Written by Lynn Yoshikawa (Head of Network Development), CALP Network


One year after the Russian invasion of Ukraine, millions of people remain in need and many more – including some of the most vulnerable populations – remain in frontline conflict zones. With immense public and political attention, plus large scale and rapid funding, the humanitarian response was quickly scaled up.

The Humanitarian Country Team prioritized cash transfers as the most appropriate response modality, a decision that helped achieve one of the fastest-ever scale-ups of humanitarian cash assistance. One million people received cash transfers within 3 months of the invasion and by the end of 2022, nearly 6 million people had been reached with $1.2 billion in cash transfers.

As we head into the second year of the response, it's critical to reflect on what could have been done more effectively and how to look humanitarian actors enabled (or not) locally-led response and social protection linkages. What can we learn about the delivery of cash in the Ukraine response to apply to ongoing and future crises – including the devastating earthquakes in Syria and Turkey? 

The Ukraine Learning Group on cash was established in April 2022 and sought to find answers to these questions through key informant interviews, workshops, reports and a recent webinar organised in partnership with Humanitarian Outcomes and Ground Truth Solutions (GTS). Here are some of my key takeaways from all this work.

A Digitalised Response: A Double-Edged Sword?

Ukraine’s highly digitalised ecosystem and extensive network of financial service providers facilitated the rapid scale-up of the cash response. In the first weeks and months, many agencies struggled with staffing – many had staff who were displaced by the crisis and others had to rely on surge teams who had limited relationships with Ukrainian communities. The use of online self-registration tools allowed people to apply for assistance directly. This approach enabled aid agencies to reach millions of people in a relatively short amount of time – a scale they would never have achieved if they had relied on traditional community and face-to-face outreach.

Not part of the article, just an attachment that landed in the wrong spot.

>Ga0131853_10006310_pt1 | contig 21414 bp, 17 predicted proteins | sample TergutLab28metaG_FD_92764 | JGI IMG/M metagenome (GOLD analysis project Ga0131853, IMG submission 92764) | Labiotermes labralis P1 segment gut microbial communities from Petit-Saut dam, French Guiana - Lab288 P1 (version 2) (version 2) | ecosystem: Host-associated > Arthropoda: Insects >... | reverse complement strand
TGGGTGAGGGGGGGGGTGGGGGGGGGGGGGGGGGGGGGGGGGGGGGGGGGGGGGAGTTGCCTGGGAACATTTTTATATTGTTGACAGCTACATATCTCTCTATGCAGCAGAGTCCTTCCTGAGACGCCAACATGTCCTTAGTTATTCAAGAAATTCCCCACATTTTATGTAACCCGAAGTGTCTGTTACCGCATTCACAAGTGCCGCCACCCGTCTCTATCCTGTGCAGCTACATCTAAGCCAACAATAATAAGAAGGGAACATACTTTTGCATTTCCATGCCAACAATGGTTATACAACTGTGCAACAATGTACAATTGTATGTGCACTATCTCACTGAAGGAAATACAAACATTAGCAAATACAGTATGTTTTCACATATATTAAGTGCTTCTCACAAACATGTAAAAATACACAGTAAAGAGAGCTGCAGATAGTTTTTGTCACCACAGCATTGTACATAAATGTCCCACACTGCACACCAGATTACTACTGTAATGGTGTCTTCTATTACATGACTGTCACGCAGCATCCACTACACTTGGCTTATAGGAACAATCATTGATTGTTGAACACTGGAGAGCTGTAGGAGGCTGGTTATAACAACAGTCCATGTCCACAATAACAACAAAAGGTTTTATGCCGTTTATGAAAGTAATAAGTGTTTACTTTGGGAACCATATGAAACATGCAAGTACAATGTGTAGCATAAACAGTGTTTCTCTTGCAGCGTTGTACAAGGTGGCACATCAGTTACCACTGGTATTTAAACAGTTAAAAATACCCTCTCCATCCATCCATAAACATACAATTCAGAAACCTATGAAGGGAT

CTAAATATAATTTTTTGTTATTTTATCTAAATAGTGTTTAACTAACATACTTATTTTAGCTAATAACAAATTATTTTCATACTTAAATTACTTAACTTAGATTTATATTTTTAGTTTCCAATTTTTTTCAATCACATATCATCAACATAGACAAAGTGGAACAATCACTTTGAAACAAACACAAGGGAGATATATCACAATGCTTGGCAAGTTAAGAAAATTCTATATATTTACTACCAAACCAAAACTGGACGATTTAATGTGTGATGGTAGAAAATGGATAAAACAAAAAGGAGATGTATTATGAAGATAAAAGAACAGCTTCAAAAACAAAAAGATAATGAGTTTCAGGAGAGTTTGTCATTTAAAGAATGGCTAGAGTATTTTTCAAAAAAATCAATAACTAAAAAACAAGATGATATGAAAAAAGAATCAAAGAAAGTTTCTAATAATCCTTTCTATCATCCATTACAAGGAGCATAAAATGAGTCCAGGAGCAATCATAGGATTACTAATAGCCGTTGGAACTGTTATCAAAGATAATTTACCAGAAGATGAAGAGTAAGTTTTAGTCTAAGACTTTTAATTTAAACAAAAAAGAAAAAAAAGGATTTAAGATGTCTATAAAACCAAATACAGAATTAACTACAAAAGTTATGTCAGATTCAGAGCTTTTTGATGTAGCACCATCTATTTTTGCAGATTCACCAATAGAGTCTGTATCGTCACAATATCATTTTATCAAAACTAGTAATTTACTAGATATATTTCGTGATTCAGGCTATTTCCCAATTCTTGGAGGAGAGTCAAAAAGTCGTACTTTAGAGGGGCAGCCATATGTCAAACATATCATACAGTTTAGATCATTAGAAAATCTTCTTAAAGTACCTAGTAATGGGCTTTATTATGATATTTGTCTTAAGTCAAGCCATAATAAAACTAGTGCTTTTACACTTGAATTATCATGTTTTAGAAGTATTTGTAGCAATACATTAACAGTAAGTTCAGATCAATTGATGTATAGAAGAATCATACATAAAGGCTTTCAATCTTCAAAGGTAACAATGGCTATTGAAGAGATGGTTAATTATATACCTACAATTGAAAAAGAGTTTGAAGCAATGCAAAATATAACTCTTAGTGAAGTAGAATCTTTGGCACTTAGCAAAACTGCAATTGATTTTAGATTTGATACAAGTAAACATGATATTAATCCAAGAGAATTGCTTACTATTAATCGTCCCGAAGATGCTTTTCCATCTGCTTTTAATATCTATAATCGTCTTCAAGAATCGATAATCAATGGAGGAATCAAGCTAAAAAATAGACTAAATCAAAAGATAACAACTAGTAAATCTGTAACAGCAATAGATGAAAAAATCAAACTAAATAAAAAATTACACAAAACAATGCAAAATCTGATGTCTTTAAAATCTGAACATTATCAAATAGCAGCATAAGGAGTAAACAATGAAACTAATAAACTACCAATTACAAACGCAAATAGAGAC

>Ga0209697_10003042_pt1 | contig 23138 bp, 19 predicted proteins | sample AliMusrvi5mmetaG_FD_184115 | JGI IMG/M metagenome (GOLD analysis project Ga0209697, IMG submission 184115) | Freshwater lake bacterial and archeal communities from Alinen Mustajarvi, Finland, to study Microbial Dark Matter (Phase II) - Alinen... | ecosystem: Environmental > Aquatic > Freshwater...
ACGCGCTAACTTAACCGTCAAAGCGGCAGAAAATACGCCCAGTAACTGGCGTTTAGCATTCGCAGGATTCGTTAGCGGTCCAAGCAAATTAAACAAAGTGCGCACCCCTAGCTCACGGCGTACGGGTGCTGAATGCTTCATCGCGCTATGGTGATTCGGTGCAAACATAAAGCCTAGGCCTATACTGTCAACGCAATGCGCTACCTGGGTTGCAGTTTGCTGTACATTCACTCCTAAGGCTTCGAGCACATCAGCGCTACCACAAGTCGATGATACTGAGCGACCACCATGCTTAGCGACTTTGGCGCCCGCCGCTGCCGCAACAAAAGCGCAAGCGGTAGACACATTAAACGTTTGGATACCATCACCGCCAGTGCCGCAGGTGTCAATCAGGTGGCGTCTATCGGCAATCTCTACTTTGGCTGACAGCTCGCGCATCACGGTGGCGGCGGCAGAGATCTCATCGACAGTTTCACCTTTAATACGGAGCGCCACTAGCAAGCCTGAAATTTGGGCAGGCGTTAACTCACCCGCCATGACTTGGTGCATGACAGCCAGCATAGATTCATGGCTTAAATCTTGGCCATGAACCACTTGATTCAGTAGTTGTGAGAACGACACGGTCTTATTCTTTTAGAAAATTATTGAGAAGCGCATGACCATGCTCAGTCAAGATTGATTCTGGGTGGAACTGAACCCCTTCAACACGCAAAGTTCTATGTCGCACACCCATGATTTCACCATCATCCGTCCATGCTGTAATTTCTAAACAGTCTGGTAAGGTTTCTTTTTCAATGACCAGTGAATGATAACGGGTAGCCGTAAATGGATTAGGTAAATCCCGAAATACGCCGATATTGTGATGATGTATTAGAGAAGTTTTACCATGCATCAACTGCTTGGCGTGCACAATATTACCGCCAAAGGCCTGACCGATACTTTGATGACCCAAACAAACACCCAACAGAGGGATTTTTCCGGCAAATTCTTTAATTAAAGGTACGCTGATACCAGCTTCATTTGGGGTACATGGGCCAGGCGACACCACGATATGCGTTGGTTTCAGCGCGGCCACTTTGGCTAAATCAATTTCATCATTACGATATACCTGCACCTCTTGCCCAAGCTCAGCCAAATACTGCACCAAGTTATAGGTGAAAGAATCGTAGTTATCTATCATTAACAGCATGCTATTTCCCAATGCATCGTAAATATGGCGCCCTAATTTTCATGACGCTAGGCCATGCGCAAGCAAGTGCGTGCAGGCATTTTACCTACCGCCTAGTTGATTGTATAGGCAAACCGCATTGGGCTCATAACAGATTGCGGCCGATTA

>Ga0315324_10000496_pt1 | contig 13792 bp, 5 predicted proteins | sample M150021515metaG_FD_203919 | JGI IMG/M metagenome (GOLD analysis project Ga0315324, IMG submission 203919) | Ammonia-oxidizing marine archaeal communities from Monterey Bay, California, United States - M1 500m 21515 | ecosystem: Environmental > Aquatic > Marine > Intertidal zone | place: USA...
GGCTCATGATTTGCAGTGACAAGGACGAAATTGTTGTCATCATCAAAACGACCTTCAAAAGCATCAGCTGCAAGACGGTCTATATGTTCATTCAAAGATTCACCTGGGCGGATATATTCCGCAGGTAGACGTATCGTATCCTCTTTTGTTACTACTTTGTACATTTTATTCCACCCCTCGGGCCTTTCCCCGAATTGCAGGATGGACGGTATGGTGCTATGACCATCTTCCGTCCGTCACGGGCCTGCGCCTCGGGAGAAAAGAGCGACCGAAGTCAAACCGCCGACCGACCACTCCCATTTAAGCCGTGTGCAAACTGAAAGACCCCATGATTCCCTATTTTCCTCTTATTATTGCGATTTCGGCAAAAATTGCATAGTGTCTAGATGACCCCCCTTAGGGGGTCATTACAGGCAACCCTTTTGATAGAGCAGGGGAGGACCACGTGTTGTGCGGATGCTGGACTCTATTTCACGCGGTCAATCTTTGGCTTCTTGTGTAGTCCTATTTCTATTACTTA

While hugely positive in terms of speed and scale, the digital response also created barriers for some of the most vulnerable populations – particularly older people, people with disabilities, and those with limited digital literacy. A recent nationwide survey by Ground Truth Solutions found that 27% of older people received cash and voucher assistance, compared to 38% of those surveyed population considered in need. Equally, a study by the Cash Working Group found that only about 7% of recipients in 2022 were people with disabilities, whereas data from 2021 shows that about 13% of the population in need of humanitarian assistance in Ukraine were people with disabilities.

With the huge needs, the rush and the political pressure to respond, humanitarian actors did not prioritise the targeting of these harder-to-reach groups who were very likely among the most vulnerable. As with any response, things could have been different. In this case, older people and those with disabilities reported to GTS that they would have preferred to receive information through trusted sources, like newspapers and face-to-face interactions, rather than digital channels. Members of the Ukraine Learning Group also identified local associations with existing services and relationships with people with disabilities, which would have been ideal partners to conduct outreach and inform targeting. Such involvement of local actors would have informed the response and helped ensure the most vulnerable people were not left behind.

Where can humanitarian actors best add value?